CLEARWATER, Fla. - Baseball scouts look everywhere, from the local high school team to the fields of Japan and Latin America, for prospects.

The Phillies may be the first team to find a player with a Google search.

The story begins in October, when Phillies general manager Pat Gillick hired a scout named Mal Fichman, who specializes in finding overlooked players in the independent leagues. Fichman, himself a longtime independent league manager, used to run an annual tryout camp for the San Diego Padres.

The Padres signed 145 players out of those camps over the years, 17 of whom made it to the big leagues. On Saturday and yesterday, Fichman ran the first of his camps for the Phillies, who signed four pitchers out of the 75 players invited.

"It's a creative way to find players," Phillies assistant GM Mike Arbuckle said. "There are a fair number of guys that have seen big-league time after coming out of the independent leagues."

The Phillies have several, including Jamie Moyer and Chris Coste. As organized and thorough as professional teams are in scouring for talent, some players slip through the nets.

Fichman knows how to find them, even if it takes a search engine.

As he was gathering names from his friends and colleagues around the country, Fichman heard about a lefthanded pitcher who dazzled at a tryout camp for the new South Coast League. The problem was, he had no idea how to contact the kid.

"Someone sent me an e-mail about him," Fichman said. "I'm not very good with computers."

So Karen Cope, Fichman's friend and neighbor in Boise, Idaho, Googled the name. She came up with a phone number in Englewood, Fla. Fichman called, found out the pitcher was working out in Warren, Ohio, and got a cell phone number for him.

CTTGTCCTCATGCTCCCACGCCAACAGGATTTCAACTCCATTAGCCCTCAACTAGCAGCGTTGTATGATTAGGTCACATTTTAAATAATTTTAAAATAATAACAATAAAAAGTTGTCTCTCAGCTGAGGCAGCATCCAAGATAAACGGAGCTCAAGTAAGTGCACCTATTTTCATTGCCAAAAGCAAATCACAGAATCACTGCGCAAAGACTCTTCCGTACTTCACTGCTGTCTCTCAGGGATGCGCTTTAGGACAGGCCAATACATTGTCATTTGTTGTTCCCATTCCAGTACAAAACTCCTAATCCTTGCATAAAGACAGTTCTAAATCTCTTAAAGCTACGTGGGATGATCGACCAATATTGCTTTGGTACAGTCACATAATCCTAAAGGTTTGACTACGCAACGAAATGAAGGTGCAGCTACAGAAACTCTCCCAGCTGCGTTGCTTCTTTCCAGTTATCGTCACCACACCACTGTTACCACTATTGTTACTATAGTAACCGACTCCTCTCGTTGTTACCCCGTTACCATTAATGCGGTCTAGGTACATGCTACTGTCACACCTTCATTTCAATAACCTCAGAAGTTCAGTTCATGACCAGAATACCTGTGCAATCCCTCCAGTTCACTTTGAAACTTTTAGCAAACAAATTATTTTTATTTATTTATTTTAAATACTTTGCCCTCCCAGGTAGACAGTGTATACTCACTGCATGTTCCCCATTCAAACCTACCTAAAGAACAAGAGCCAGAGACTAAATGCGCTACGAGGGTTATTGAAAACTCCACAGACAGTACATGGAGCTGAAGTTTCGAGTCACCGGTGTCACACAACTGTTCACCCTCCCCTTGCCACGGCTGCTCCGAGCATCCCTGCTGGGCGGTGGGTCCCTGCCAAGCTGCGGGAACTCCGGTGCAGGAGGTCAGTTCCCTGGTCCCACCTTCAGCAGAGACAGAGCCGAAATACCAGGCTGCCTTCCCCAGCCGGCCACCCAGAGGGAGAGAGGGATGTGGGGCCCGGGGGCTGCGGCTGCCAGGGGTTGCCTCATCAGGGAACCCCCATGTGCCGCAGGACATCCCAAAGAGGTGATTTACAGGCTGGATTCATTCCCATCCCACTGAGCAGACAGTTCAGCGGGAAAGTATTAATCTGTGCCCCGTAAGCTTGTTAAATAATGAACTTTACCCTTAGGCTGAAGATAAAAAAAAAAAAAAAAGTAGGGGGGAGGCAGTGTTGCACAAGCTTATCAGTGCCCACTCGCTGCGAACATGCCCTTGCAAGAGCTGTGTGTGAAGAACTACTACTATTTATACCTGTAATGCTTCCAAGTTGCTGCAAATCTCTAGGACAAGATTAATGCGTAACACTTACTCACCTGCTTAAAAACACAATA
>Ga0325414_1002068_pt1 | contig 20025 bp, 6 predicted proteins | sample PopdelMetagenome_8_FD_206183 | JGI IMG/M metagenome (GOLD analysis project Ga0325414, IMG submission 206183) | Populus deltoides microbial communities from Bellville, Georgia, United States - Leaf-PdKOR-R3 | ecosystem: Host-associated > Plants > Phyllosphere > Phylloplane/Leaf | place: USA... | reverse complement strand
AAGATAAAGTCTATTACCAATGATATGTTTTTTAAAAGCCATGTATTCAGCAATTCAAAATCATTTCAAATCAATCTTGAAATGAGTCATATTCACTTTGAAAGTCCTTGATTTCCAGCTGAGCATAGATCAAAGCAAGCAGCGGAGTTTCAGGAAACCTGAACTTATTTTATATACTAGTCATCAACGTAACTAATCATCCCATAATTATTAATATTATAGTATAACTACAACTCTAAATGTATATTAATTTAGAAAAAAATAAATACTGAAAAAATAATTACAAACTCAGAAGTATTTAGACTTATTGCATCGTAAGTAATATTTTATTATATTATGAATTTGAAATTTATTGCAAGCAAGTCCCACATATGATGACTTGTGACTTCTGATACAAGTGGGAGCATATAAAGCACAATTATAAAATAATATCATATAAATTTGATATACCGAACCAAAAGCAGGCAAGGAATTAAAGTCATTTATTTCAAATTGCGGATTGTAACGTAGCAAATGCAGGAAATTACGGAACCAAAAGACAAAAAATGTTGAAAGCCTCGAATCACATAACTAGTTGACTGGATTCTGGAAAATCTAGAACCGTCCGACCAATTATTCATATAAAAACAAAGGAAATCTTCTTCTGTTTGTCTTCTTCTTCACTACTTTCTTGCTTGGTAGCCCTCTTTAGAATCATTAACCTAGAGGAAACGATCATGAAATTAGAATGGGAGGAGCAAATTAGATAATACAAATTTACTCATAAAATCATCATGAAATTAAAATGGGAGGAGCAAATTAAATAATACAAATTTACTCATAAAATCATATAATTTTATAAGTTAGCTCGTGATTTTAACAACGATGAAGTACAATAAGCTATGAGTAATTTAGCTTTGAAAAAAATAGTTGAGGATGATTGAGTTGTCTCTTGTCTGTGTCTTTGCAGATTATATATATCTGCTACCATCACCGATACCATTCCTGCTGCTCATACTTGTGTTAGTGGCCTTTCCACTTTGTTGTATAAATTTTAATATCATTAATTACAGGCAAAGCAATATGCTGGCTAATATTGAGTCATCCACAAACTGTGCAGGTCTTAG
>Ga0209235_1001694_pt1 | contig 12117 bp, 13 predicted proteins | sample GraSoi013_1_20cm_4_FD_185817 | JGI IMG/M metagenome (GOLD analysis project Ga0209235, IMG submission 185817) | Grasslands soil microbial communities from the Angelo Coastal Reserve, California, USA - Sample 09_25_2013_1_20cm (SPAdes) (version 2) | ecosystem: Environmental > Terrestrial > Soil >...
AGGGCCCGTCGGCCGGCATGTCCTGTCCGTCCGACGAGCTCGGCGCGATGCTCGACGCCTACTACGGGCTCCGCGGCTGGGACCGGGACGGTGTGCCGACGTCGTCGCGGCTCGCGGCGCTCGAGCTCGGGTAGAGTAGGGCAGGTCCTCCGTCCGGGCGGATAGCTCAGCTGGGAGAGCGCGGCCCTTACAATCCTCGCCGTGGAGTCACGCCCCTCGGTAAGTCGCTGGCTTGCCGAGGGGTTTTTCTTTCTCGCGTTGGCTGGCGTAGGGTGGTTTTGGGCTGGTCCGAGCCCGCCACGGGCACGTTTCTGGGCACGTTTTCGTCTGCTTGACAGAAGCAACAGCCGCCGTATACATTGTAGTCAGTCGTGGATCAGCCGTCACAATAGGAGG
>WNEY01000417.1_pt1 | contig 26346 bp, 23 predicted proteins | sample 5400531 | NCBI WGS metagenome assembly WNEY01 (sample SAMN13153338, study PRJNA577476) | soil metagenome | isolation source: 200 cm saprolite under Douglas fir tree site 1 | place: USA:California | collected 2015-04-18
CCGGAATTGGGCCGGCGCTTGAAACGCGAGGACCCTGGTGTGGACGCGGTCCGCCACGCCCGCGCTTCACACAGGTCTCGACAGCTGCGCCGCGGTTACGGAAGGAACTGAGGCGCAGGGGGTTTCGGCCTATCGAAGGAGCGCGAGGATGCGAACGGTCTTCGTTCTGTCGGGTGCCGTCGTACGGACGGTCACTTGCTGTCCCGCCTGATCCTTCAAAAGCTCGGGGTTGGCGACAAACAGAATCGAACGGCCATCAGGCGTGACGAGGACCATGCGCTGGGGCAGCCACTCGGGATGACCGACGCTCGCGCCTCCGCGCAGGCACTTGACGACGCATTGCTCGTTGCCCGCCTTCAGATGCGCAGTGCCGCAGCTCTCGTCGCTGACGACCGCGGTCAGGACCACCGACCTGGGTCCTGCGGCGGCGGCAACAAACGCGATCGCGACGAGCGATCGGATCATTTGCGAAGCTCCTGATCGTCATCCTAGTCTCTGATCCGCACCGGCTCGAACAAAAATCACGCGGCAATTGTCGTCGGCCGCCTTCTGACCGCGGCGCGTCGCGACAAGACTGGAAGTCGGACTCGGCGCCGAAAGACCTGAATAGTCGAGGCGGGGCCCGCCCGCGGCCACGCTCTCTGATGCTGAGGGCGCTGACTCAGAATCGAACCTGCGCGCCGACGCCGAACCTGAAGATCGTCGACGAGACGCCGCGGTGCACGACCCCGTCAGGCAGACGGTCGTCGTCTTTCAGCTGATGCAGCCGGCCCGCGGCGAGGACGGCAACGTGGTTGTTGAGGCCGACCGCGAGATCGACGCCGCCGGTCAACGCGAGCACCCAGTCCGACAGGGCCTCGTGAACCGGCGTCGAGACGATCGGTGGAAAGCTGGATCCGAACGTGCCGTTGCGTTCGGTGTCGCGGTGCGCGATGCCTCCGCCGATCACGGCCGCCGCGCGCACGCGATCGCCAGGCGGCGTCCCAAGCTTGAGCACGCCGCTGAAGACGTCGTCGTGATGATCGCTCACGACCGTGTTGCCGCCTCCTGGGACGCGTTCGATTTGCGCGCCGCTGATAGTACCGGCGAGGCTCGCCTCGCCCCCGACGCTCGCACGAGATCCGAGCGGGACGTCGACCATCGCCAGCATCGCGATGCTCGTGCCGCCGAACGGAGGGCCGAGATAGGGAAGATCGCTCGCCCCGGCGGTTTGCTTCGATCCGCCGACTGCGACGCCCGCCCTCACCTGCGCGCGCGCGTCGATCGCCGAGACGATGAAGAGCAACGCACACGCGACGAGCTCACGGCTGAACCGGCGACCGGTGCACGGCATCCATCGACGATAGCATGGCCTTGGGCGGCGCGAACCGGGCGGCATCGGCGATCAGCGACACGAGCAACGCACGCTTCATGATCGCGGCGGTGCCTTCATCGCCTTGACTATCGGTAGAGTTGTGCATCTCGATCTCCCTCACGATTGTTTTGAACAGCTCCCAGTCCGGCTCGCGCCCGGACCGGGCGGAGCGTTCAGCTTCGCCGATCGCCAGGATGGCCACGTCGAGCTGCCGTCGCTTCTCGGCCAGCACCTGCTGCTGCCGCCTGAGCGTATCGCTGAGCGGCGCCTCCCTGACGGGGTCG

And that's how Jake Ociesa wound up in Clearwater Saturday morning.

Ociesa is a textbook example of how a talented athlete can be made to disappear. He was recruited to play for coach Pat McMahon at Mississippi State, only to have McMahon leave for Florida before Ociesa even got to Starkville. After two unhappy seasons there, he transferred to Murray State, where things weren't much better.

"I thought that was it for him," said his father, Dana Ociesa. "He got his degree in mechanical engineering and I told him it was time to put that to use. But he felt he owed it to himself to take one more shot. We made a deal. He came to work at my contracting business part-time and he'd give it this last try."

The Ociesas found Jim Devine, who runs a baseball academy called Swing Lab in Ohio.

"My mechanics were all out of whack throughout college," Jake Ociesa said.

Devine, who accompanied his pupil to the camp, called Ociesa "the poster boy for what we do. It was like he had a Ferrari sitting in his driveway and no one ever showed him to drive it."

The results were astounding. Ociesa added five miles per hour to his fastball. He found a key to the potential that had gone untapped in college.

Jeff Grose's neat Rutgers game jersey stood out among the motley sweatshirts and college tees on the dozens of players jogging and stretching and swinging bats on the field at Joe DiMaggio Park. The namesake son of a former Mets prospect, Grose was an all-Big East outfielder who had hopes of being drafted by the Phillies last June.